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B Confusion over transposing formulae question

  1. Nov 14, 2016 #1
    Hello I'm working through transposing formulae of pearsons Anthony Croft and Robert Davidson's foundation maths 5th edition and I'm stuck on exercise 10.1 question 1)e)
    We're it states that I must transpose the formula to make x the subject.
    The formula is y = ¹/₂x and the answer x = ¹/₂y
    I don't understand how they got this answer. As I did the working as
    E)y = 1/2x
    × 2
    (2)(y) = ⁽¹⁾/₍₂₎x × ⁽²⁾/₍₁₎
    2y = x
    I base this way of a working off another question which I got correct
    D)y = (¹)/(₂)(x - 7)
    + 7
    y + 7 = ¹/₂x
    × 2
    (2)(y + 7) = ⁽¹⁾/₍₂₎x × ⁽²⁾/₍₁₎
    2y + 14 = x
    x = 2y + 14
    If I am missing some rule that I'm meant to implement or if there is a error in the textbook your advise would be greatly appreciated.
    Yours sincerely Buggsy
     
  2. jcsd
  3. Nov 14, 2016 #2

    mfb

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    That is correct.
    That step is incorrect at the right side.

    Try x=7 and see if you can find a value for y such that both the initial and the final formula are right.
    That does not make sense.
     
  4. Nov 14, 2016 #3

    PeroK

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    If ##y = \frac{1}{2x}## then ##x = \frac{1}{2y}## is correct.

    Try ##x = 1## for example.
     
  5. Nov 14, 2016 #4

    mfb

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    I didn't expect x and y to be in the denominator.
     
  6. Nov 14, 2016 #5
    I know but look
    IMG_1479155097.809314.jpg IMG_1479155113.861736.jpg
     
  7. Nov 14, 2016 #6
    Pardon me Perok can you take a picture of your working and post it, for some reason your post shows up on my screen as a bunch of hashtags and letters.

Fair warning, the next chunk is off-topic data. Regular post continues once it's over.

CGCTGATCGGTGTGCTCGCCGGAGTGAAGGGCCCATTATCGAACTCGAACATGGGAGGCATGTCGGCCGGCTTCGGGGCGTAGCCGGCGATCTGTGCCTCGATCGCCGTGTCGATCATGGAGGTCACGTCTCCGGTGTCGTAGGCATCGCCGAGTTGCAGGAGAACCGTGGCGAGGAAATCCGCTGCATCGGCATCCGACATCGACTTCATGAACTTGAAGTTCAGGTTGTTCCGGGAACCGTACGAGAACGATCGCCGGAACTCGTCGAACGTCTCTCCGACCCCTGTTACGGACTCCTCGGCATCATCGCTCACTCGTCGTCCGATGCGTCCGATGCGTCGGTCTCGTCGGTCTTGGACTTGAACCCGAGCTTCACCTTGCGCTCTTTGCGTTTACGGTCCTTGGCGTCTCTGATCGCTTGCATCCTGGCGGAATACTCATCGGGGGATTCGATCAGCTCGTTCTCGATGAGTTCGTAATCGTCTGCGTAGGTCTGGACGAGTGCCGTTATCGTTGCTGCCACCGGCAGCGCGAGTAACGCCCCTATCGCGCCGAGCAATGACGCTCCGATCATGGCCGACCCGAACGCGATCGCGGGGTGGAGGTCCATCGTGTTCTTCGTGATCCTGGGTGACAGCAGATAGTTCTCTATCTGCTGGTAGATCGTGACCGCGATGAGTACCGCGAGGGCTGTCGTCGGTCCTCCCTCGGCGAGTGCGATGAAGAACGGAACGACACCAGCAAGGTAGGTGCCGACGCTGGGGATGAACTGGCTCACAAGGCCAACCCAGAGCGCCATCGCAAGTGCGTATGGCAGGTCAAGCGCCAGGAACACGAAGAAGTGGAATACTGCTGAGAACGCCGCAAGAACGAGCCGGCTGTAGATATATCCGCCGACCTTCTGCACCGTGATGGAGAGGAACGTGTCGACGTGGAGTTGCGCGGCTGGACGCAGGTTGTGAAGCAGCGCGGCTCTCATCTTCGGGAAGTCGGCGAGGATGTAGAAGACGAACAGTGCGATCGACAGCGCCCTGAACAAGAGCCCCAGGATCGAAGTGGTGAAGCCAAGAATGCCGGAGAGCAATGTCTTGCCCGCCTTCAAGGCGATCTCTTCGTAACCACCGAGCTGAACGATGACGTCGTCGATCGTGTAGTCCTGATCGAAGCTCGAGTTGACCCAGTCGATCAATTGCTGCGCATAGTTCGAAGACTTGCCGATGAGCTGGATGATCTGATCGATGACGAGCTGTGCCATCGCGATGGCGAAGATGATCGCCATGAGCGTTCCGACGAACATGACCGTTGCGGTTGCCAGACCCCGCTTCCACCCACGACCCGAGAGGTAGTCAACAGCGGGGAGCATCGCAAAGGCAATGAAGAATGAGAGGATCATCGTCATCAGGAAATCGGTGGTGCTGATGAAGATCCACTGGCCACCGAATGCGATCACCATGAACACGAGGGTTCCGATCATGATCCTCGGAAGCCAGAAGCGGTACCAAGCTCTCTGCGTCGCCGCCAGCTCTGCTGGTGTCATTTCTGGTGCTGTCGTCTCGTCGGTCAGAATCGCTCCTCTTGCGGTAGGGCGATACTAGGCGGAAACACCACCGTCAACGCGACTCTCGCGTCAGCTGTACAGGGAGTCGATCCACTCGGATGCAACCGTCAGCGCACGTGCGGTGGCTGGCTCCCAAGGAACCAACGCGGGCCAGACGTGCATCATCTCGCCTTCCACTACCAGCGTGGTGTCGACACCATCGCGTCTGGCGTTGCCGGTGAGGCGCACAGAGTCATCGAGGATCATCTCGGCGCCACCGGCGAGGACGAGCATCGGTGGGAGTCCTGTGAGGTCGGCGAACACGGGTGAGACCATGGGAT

Thank you
     
  8. Nov 14, 2016 #7

    PeroK

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    I'm sorry to tell you I did it in my head!
     
  9. Nov 14, 2016 #8

    PeroK

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    Hint: multiply by ##x## to start.
     
  10. Nov 14, 2016 #9
    So it look like this View attachment 108916
    Ok second question how did you know to start with x not to just repeat the same action I used to get rid of the 1/2x in question d)
    We're the answer was x =2y + 14 were the original formula was y = ¹/₂x - 7
     
  11. Nov 14, 2016 #10

    PeroK

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    That last equation is very different. That is

    ##y = \frac{x}{2} - 7##
     
  12. Nov 14, 2016 #11
    I'm sorry this taking a while but can tell me is there a rule I should remember or an order of operation when rearranging formulas as I' m getting different answers depending on how I start to balance the equation even if I balance both sides all the way through
     
  13. Nov 15, 2016 #12

    Mark44

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  14. Nov 15, 2016 #13
    Question e) and d) 10.1
     
  15. Nov 15, 2016 #14

    PeroK

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    That simply means you are making a mistake. There are no rules except you can: a) add the same thing to both sides of the equation; or, b) multiply both sides of the equation by the same thing. That same thing can be a number, such as ##2## a parameter, such as ##a##, or a variable, such as ##x##.

    For example:

    ##y = ax + b##

    ##y-b = ax## (added ##-b## to both sides, which is the same thing as subtracting ##b##)

    ##\frac{y-b}{a} = x## (multiplied both sides by ##\frac{1}{a}##, which is the same as dividing by ##a##)

    Another example is:

    ##y = \frac{1}{x}##

    ##xy = 1## (muliplied both sides by ##x##)

    ##x = \frac{1}{y}## (divided both sides by ##y##)
     
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